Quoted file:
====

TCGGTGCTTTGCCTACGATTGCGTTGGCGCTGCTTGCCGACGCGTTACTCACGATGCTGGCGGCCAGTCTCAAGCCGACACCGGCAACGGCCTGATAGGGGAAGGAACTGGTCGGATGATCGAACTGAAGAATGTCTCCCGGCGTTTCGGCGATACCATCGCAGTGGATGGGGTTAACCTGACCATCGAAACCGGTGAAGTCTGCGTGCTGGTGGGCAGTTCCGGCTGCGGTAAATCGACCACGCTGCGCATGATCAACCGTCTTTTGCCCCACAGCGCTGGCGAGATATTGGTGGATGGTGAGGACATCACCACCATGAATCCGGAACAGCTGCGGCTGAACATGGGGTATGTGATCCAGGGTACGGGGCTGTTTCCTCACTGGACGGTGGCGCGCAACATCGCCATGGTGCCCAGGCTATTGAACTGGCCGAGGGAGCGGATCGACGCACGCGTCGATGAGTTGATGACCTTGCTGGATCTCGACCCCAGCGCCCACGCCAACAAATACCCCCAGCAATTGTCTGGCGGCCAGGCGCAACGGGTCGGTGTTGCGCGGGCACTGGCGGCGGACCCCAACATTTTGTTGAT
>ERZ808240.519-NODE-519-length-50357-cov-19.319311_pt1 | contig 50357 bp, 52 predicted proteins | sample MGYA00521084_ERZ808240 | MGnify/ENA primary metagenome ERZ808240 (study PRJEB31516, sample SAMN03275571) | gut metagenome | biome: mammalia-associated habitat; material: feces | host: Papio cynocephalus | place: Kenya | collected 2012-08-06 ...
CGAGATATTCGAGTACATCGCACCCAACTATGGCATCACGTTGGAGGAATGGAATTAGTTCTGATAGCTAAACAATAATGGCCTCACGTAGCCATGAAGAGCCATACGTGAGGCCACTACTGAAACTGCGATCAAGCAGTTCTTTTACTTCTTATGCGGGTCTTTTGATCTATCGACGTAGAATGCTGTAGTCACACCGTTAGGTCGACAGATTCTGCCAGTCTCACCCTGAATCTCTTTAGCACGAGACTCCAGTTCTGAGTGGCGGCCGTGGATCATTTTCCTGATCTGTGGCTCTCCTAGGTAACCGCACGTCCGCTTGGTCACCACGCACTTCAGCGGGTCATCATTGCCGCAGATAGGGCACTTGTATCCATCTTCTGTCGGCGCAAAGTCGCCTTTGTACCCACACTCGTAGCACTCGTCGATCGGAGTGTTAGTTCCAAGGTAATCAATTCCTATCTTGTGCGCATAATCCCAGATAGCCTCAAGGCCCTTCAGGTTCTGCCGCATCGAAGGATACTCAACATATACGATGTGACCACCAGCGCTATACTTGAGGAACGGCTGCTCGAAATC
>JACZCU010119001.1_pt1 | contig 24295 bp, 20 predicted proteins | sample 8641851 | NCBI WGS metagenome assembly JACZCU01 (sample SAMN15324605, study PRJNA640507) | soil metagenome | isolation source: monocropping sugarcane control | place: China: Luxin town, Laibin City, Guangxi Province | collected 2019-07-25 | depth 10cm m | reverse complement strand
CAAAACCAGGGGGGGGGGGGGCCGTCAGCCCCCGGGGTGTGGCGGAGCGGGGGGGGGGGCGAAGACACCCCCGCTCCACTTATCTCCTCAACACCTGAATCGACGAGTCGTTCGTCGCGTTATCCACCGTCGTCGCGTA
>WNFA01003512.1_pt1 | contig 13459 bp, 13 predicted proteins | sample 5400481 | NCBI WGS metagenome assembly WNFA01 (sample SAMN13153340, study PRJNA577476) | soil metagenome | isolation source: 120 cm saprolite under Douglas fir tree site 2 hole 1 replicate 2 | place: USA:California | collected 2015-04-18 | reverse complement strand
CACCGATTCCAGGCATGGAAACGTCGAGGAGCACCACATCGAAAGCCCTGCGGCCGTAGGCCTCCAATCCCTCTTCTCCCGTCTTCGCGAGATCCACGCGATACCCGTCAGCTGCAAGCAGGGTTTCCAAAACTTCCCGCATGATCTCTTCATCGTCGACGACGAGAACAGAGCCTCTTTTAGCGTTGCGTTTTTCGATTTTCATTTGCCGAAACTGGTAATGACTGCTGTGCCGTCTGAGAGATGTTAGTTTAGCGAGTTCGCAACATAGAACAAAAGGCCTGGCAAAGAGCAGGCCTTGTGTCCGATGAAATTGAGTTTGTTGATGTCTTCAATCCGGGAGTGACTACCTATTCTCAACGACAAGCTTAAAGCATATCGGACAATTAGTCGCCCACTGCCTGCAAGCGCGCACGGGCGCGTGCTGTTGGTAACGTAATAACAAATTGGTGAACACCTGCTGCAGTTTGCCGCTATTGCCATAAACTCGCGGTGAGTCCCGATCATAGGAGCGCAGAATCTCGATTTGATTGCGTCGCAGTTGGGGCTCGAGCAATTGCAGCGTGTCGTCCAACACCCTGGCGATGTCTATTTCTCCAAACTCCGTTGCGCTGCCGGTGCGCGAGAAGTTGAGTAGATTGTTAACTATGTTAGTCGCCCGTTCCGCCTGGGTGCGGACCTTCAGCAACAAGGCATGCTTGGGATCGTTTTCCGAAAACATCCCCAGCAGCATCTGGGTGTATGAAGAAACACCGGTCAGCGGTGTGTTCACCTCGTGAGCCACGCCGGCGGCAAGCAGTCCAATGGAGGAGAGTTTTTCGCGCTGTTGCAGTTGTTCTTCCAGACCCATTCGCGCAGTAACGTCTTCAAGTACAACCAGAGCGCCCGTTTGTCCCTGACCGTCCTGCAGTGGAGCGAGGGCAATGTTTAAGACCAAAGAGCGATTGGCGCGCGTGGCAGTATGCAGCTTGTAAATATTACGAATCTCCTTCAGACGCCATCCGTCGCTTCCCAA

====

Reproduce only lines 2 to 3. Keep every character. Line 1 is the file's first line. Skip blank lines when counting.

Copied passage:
>ERZ808240.519-NODE-519-length-50357-cov-19.319311_pt1 | contig 50357 bp, 52 predicted proteins | sample MGYA00521084_ERZ808240 | MGnify/ENA primary metagenome ERZ808240 (study PRJEB31516, sample SAMN03275571) | gut metagenome | biome: mammalia-associated habitat; material: feces | host: Papio cynocephalus | place: Kenya | collected 2012-08-06 ...
CGAGATATTCGAGTACATCGCACCCAACTATGGCATCACGTTGGAGGAATGGAATTAGTTCTGATAGCTAAACAATAATGGCCTCACGTAGCCATGAAGAGCCATACGTGAGGCCACTACTGAAACTGCGATCAAGCAGTTCTTTTACTTCTTATGCGGGTCTTTTGATCTATCGACGTAGAATGCTGTAGTCACACCGTTAGGTCGACAGATTCTGCCAGTCTCACCCTGAATCTCTTTAGCACGAGACTCCAGTTCTGAGTGGCGGCCGTGGATCATTTTCCTGATCTGTGGCTCTCCTAGGTAACCGCACGTCCGCTTGGTCACCACGCACTTCAGCGGGTCATCATTGCCGCAGATAGGGCACTTGTATCCATCTTCTGTCGGCGCAAAGTCGCCTTTGTACCCACACTCGTAGCACTCGTCGATCGGAGTGTTAGTTCCAAGGTAATCAATTCCTATCTTGTGCGCATAATCCCAGATAGCCTCAAGGCCCTTCAGGTTCTGCCGCATCGAAGGATACTCAACATATACGATGTGACCACCAGCGCTATACTTGAGGAACGGCTGCTCGAAATC